Washington University Jurisprudence Review
Civil dissent comes in many forms, from peaceful protest to open violation of official rules. But strict obedience to official rules may also serve as a dissenting act. Professors Jessica Bulman-Pozen and David E. Pozen examine obedience as dissent in their article, Uncivil Obedience. The term “uncivil obedience” is meant to capture what Bulman-Pozen and Pozen consider the paradox expressed by “insolence toward law” through conformity to law. This inversely mirrors the paradox expressed by a civil disobedient’s fidelity to law through violation of law.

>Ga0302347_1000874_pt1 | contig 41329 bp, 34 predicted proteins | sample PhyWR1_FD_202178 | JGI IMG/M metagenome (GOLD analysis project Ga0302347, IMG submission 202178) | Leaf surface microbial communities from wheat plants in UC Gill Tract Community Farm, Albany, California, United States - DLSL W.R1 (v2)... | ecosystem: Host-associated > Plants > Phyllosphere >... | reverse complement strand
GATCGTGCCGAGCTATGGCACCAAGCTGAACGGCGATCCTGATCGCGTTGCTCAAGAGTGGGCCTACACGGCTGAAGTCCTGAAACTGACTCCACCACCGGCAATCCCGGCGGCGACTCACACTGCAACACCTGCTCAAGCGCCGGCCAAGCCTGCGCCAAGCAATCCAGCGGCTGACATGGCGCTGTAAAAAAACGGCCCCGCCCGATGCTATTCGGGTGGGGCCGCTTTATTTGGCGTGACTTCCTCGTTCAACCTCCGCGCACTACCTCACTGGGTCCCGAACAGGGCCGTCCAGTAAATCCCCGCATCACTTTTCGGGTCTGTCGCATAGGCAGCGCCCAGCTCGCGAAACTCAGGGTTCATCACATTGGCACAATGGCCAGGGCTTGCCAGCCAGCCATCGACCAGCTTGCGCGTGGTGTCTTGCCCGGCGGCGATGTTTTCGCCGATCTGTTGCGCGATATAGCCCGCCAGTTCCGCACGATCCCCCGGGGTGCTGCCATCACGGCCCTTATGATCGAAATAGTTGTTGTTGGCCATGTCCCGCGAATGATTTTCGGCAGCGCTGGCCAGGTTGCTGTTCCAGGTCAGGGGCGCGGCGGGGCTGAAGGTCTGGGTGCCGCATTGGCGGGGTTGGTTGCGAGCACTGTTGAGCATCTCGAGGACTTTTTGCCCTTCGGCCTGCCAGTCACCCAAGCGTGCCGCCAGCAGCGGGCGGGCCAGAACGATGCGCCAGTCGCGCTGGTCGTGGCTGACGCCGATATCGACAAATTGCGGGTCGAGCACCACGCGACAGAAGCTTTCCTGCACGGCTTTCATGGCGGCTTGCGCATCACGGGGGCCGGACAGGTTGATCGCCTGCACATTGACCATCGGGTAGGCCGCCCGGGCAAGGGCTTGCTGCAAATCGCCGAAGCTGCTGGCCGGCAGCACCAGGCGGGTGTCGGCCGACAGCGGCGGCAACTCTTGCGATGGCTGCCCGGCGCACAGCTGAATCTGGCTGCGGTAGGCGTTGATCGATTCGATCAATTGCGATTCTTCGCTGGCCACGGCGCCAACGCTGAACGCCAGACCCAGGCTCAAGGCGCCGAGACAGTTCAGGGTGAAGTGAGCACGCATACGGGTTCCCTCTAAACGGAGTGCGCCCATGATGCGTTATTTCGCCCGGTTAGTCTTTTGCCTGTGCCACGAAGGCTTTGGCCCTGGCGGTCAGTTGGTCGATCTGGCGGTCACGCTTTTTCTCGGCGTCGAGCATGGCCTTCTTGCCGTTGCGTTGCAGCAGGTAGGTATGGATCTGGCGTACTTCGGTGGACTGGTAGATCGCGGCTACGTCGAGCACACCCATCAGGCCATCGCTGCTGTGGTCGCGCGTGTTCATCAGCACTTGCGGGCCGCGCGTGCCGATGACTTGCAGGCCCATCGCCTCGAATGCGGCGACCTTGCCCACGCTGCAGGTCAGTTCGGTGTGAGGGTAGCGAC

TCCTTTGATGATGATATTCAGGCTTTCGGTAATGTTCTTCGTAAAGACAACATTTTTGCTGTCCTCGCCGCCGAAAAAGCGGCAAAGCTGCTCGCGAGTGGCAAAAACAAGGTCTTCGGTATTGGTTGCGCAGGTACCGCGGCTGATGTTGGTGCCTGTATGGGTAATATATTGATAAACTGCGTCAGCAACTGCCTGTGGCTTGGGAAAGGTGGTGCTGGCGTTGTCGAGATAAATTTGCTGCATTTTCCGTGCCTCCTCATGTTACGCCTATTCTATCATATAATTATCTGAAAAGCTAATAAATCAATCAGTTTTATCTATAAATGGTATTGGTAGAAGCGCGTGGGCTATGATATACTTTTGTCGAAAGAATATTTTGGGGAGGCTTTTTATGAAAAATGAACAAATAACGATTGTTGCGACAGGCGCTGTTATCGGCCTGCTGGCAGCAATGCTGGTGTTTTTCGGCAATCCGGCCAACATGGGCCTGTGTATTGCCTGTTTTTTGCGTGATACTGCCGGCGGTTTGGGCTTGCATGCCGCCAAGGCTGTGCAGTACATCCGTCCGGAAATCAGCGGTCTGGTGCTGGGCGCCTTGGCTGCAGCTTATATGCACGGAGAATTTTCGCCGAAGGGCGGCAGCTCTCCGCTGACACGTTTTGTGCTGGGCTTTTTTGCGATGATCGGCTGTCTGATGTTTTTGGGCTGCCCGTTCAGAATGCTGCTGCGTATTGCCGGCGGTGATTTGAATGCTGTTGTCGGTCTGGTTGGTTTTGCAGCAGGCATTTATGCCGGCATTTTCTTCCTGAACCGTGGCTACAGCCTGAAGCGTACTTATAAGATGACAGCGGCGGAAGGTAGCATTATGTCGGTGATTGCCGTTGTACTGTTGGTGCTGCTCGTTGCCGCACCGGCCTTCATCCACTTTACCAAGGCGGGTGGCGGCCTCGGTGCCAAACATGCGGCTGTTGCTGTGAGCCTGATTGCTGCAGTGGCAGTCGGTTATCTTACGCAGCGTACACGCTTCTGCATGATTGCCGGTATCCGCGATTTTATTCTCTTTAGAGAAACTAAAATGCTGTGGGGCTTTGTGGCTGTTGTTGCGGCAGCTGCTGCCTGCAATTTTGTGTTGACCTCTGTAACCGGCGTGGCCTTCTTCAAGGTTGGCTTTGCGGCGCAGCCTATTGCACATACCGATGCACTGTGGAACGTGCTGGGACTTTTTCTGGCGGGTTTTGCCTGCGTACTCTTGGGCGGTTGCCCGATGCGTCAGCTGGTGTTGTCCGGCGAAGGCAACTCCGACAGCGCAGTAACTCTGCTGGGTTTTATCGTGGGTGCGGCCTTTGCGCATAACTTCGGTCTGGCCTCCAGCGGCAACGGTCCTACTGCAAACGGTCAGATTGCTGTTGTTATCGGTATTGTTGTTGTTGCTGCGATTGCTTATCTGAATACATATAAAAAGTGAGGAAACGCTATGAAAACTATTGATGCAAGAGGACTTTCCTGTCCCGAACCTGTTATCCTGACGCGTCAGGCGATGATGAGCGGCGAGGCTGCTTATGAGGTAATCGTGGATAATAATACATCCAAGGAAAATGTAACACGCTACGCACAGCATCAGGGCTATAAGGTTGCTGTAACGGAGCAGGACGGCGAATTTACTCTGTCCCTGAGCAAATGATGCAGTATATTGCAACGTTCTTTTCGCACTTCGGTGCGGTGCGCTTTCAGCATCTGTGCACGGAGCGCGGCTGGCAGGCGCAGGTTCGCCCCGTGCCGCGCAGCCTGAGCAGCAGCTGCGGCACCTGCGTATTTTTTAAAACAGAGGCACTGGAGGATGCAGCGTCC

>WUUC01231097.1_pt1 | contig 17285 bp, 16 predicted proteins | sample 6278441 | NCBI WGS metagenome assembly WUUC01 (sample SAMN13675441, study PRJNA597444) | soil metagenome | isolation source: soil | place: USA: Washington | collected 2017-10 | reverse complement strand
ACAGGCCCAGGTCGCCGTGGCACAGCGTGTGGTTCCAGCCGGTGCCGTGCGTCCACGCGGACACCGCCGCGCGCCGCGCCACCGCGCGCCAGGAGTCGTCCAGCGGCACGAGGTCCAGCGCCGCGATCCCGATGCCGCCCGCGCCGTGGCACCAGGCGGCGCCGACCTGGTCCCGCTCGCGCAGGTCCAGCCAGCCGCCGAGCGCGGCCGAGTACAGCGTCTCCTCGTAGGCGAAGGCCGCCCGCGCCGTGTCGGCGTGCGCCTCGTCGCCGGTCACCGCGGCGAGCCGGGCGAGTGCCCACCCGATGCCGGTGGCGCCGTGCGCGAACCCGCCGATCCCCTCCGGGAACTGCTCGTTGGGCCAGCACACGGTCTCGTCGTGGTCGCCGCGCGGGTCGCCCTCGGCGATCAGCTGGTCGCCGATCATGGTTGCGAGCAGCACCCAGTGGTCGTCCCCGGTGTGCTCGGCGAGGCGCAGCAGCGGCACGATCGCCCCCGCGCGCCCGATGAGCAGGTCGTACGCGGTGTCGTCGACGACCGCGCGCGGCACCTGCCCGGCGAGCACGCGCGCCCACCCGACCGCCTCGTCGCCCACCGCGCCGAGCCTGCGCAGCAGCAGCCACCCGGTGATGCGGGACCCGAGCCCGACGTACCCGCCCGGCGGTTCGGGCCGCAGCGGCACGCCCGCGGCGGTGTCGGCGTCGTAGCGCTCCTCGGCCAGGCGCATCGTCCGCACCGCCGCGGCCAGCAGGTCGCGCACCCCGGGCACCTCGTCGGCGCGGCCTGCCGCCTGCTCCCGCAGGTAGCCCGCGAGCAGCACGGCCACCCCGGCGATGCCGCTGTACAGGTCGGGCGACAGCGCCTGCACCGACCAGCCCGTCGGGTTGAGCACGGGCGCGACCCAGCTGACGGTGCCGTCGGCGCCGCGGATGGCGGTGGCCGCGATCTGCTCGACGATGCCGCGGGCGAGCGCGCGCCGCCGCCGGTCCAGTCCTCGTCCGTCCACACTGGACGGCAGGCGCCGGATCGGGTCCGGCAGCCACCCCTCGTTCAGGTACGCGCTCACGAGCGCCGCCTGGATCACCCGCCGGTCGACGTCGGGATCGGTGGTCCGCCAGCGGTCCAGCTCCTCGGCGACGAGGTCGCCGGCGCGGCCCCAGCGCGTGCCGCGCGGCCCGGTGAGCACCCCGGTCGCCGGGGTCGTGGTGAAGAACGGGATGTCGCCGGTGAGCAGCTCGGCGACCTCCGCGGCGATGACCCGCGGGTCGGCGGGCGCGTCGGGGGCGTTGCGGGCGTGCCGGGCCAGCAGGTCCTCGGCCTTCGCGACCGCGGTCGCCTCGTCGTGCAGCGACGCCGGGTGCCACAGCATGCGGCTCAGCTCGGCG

Conceptually, ‘uncivil obedience’ is best understood as a form of civil disobedience. An uncivil obedient’s departure from societal expectations or norms serves the same purpose as a civil disobedient’s departure from an official rule: both expose the gap between law and societal expectations or norms and draw attention to what is just, right, or good to close the gap. Analyzing what Bulman-Pozen and Pozen term “uncivil obedience” as an act of civil disobedience also avoids theoretical problems when confronted with general jurisprudence questions pertaining to the concept of law, and avoids practical problems, namely, sleight-of-hand political maneuvering.
Daniel R. Correa,
Civil Dissent by Obedience and Disobedience: Exploiting the Gap Between Official Rules and Societal Norms and Expectations,
8 Wash. U. Jur. Rev. 219
Available at: http://openscholarship.wustl.edu/law_jurisprudence/vol8/iss2/7